This release in no way fits the standard mold of “Electroshock Records” music (though they’ve been breaking that mode a lot lately, so maybe we should stop remarking on it!), being essentially a prog-rock concept album rather than experimental electronic music. Not being Catholic, I can’t speak to the religious value of this music, though I suspect that the lyrical source (the Apocrypha) might rule it out from official approval. I can, however, speak to its musical qualities, and those are quite appealing. It follows the structure of a traditional mass (“Kyrie”, “Gloria”, “Credo”, “Sanctus”, “Benedictus” and “Agnus Dei”), and is arranged for keyboards, drums, and vocal ensemble. The vocal arrangements are the star of the show here, thoroughly in a Classical mode (with some more modern harmonies) and gloriously polyphonic, often intertwining and overlapping in lovely complex patterns. A few sections, especially in “Credo” are essentially unaccompanied vocals. Two other passages of note are the instrumental portion of “Benedictus”, which is the most overtly rocking part of the set; and the long building of “Agnus Dei”, with its eerie string synth and piano backing. The rather sterile digital tones of the keyboards and drums are at first a bit off-putting, but in time the quality of the composition, in addition to the strong vocals, outweighs that flaw. Still, I would love to hear this music recorded by a full band: Stolyar’s keyboard work is good, but the impact to be gained from having a more robust performance would likely be impressive.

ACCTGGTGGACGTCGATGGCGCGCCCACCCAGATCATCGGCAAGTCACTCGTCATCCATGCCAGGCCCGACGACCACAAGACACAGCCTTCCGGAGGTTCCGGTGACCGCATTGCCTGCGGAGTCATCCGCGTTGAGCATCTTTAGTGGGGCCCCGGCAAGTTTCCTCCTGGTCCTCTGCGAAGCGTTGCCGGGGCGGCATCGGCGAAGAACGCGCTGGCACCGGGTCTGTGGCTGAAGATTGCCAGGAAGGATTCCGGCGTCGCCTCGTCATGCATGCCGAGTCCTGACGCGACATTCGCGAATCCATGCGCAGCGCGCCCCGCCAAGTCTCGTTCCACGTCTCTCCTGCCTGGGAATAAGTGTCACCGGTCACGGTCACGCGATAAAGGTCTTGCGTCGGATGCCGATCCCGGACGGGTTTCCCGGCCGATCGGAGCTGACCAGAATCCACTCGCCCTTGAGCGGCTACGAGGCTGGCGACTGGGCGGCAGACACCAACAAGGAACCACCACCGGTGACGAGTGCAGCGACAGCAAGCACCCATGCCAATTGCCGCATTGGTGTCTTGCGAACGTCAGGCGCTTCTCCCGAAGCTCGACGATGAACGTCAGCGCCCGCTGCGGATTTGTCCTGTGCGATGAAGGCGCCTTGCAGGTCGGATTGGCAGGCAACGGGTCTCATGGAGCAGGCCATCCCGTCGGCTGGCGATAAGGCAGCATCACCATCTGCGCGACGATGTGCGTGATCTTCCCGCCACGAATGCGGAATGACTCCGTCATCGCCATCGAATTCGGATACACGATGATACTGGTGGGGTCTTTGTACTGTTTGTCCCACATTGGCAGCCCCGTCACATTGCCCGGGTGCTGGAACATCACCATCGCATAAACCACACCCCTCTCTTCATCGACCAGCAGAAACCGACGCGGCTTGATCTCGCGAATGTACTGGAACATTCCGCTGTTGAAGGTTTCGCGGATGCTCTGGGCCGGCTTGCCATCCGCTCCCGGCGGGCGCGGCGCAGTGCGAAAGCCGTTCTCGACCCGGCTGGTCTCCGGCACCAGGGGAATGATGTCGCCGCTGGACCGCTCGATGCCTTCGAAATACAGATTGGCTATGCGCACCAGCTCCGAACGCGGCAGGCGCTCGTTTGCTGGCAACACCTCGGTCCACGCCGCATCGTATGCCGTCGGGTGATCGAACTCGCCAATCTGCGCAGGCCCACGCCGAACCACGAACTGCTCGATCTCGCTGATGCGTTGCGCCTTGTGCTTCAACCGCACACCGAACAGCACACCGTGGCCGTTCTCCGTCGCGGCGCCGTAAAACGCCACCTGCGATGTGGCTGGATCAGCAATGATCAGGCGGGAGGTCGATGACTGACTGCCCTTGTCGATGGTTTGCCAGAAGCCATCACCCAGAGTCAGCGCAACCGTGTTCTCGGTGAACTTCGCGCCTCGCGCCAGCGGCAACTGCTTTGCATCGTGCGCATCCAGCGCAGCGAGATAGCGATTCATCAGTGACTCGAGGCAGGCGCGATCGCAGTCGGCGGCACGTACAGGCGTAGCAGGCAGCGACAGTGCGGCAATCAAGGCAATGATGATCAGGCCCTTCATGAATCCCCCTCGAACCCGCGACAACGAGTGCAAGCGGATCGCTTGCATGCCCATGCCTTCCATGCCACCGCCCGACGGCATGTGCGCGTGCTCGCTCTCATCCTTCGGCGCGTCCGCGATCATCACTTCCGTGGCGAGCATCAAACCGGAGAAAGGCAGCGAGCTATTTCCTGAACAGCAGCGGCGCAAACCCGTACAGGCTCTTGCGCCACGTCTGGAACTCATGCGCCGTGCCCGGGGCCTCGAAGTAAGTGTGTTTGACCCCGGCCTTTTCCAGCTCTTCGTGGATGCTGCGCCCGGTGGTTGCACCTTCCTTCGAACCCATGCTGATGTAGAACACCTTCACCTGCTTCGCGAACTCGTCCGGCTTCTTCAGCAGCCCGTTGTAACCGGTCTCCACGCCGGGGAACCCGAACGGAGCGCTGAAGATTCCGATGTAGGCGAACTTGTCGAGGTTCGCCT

Jon Davis (“Expose”)
Roman Stolyar was born on December 6, 1967 in Novosibirsk, Russia, in a family of engineers and received his first musical experiences at the state music school. As a piano improviser, Roman Stolyar has participated in many festivals and concerts of jazz, improvisation and contemporary music. This work is inspired by the apocryphal texts of 2nd-century Christianity, something that translates into a really unorthodox musical treatment of the mass, even though the form and texts are preserved. The writing is excellent! Stolyar’s vocal arrangements play marvelously, demonstrating a tension between tradition and modernism, with some gloriously dissonant harmonies.
(“DWM” Music Company)